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Northern Powerhouse needs £50bn public investment says think tank

Investment in northern infrastructure must rise to £50bn if Northern Powerhouse ambition is to be realised says new IPPR North State of the North report.

A new report published this week has set out four major tests that government must pass in order to claim success on creation of a Northern Powerhouse. The State of the North report produced by think tank IPPR North says that increasing investment in infrastructure is critical to improving connectivity and productivity. It also calls on government to invest more in reasearch and development activtity in the north of England.

"Starting with the spending review in November, the chancellor must make a step-change commitment to large-scale capital investment in infrastructure in the North, such that by the beginning of (rail) control period 6 and roads investment strategy 2, the government will be committed to at least £50 billion of public investment in northern infrastructure which can be used to leverage greater private investment. Only when we see this level of investment will the northern powerhouse achieve our third test, and meet two further benchmarks" said the report.

Those two benchmarks include closing the commuter travel times between major northern cities to reach the levels of similar metro-regions in Europe and the need to ensure that levels of investment in research and development in the North match those of the very best regions in Europe rising from an R&D intensity of 1.3% of GDP from 1%.

“One of the National Infrastructure Commission’s first tasks should be to produce a review of the North/South infrastructure divide."

Dan Jarvis, Barnsley Central MP

Speaking at the State of the North event in Sheffield where the report was unveiled, Barnsley Central MP Dan Jarvis called for a review of the infrastructure divide between the north and south and said he had written to National Infrastructure Committee chair Lord Adonis calling for the NIC to carry out this work. Figures from the IPPR North report highlighted that investment in transport infrastructure per head in London is currently £2,600, compared to only £380 in the North. 

“One of the National Infrastructure Commission’s first tasks should be to produce a review of the North/South infrastructure divide. An independent assessment that maps out regional priorities, informs long-term planning, and helps ensure that local decisions are integrated with national interests,” said Jarvis. “I think that would support decision-making at a devolved level, and put us on the road to spreading more wealth, more fairly across the country. Because debates such as whether we have sufficient airport capacity should not only be about airports in West London and West Sussex. Growing regional airports like Manchester, Leeds/Bradford and Newcastle should be part of the conversation too.”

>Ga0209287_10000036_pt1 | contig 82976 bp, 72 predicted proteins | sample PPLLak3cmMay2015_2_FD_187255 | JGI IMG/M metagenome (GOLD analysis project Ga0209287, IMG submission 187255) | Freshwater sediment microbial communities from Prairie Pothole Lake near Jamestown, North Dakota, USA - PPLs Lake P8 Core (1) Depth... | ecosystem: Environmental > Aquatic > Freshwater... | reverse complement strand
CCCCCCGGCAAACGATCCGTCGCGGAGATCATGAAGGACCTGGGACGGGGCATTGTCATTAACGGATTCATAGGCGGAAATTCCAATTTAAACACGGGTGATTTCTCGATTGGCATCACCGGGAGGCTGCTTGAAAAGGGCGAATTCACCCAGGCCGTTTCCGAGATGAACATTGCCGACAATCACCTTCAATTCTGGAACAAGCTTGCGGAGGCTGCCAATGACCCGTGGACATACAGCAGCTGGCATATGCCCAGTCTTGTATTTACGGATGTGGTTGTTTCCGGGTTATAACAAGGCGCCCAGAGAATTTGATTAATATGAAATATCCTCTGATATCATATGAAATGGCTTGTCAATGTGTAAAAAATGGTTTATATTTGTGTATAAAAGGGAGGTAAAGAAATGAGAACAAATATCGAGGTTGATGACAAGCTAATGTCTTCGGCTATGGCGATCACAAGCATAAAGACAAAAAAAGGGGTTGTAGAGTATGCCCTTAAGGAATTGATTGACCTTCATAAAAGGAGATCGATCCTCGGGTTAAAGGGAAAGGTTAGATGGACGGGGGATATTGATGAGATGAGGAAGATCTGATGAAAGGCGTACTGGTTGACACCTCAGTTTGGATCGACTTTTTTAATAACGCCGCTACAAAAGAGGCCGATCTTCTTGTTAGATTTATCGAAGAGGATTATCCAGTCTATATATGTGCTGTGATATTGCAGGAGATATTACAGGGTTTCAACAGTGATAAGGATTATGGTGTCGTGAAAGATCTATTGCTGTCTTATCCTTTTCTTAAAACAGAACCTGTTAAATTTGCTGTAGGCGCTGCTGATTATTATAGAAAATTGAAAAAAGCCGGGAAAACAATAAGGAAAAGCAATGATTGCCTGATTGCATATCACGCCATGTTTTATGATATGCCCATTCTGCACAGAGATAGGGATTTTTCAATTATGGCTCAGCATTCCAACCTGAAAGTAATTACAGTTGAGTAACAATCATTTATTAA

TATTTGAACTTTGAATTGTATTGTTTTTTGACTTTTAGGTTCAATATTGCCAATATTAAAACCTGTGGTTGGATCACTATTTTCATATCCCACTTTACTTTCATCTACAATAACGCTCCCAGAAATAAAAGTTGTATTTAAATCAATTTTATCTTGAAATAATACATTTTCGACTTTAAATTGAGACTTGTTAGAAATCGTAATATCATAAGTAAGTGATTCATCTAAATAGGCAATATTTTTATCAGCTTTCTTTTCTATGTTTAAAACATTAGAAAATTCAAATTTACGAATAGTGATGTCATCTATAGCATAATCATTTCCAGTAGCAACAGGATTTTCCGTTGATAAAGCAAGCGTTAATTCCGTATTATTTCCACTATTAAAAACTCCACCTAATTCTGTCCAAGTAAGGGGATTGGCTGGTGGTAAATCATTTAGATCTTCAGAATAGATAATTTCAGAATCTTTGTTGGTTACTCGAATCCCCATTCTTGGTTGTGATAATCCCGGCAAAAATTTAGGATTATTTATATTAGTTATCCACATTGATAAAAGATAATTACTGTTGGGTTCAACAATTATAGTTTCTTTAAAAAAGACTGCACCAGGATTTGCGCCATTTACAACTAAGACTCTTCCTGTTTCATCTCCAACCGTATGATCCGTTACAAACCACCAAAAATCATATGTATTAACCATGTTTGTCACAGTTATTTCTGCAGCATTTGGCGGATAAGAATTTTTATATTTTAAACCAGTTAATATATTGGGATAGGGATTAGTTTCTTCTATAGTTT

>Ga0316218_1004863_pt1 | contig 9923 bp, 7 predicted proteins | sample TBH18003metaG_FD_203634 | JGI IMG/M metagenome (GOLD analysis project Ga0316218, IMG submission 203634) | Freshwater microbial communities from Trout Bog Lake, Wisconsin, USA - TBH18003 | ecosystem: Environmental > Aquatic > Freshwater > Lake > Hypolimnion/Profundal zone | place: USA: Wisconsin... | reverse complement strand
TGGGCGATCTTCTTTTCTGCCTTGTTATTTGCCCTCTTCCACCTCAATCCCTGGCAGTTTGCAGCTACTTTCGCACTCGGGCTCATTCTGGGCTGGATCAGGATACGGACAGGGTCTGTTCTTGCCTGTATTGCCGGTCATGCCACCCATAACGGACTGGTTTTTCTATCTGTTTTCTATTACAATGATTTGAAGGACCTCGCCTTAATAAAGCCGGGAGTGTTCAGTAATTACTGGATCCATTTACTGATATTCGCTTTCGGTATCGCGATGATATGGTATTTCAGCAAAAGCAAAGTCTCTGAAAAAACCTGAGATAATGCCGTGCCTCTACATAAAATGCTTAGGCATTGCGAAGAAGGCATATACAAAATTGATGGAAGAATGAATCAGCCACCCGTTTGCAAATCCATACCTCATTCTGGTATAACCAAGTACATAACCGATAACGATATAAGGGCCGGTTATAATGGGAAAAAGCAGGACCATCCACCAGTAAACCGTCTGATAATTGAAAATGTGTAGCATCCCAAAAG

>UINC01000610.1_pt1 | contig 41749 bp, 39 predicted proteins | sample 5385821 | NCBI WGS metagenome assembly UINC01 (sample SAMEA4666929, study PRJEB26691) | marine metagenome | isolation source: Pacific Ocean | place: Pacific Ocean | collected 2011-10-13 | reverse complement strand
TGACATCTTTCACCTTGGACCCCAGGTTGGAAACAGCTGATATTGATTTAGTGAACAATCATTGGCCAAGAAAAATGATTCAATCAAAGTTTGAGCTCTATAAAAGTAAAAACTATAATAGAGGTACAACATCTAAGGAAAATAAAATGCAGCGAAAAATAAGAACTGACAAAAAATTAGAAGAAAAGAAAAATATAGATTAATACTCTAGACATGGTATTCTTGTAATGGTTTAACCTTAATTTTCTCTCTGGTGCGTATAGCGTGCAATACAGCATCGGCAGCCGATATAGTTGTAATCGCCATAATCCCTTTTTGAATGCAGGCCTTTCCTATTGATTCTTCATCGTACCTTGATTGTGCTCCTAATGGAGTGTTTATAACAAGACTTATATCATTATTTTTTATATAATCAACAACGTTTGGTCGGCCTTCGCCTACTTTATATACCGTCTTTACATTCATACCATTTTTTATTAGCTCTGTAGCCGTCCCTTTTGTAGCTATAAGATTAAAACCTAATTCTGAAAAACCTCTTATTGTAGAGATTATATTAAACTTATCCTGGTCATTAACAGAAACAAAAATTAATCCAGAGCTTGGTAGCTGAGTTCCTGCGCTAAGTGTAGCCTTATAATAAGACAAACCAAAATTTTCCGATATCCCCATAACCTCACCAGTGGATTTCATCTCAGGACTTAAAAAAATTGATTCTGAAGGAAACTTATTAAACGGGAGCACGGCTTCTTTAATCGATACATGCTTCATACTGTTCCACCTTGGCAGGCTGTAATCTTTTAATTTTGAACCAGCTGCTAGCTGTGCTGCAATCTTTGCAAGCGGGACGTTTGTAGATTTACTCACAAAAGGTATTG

A large proportion of planned infrastructure investment in the North of England, £7.7bn is earmarked for decommissioning Sellafield, said the report which will not improve the productivity of the wider local environment - unlike Crossrail in London. Improving productivity is critical in meeting the first of the four tests outlined in the report which is to "generate a better type of economic growth". The second test must be for the North to liberate the potential of its people through huge improvements to skills development starting in childhood. The third test calls on government to invest more in infrastructure and investment in research and development and the fourth test set out is to decentralise more power giving more local control to people.

The four "State of the North" tests:

  1. The northern powerhouse must generate a better type of economic growth, one that combines rising productivity with more jobs and higher wages for all.
  2. The northern powerhouse must liberate the potential of its greatest asset – its people – through huge improvements to the development of skills, starting with the very youngest.
  3. The northern powerhouse requires investment in future success, particularly in terms of enabling innovation and building the infrastructure we need for the 21st century and beyond.
  4. The northern powerhouse must rejuvenate local democracy by giving people a genuine involvement in the way the north of England is run.

In late September IPPR North director Ed Cox spoke to ACE Northern Region about the challenges facing the Northern Powerhouse agenda. “We should be really cautious about how committed the Department for Transport is to the Northern Powerhouse agenda compared to where Osborne might be,” he said noting that the newly created cross regional Transport for the North organisation had so far been allocated just £30M to carry out a strategic review of Northern transport schemes ahead of a strategic plan being published in Spring 2016.

Comments

GBP2600 versus GBP380. And sustained for how many years...decades no doubt. And the South has the gall to condemn the North for its lack of productivity. Is it any wonder the rest of the UK flirts with the idea of federalism or joining an independent Scotland.
GBP2600 versus GBP380. And sustained for how many years...decades no doubt. And the South has the gall to condemn the North for its lack of productivity. Is it any wonder the rest of the UK flirts with the idea of federalism or joining an independent Scotland.
GBP2600 versus GBP380. And sustained for how many years...decades no doubt. And the South has the gall to condemn the North for its lack of productivity. Is it any wonder the rest of the UK flirts with the idea of federalism or joining an independent Scotland.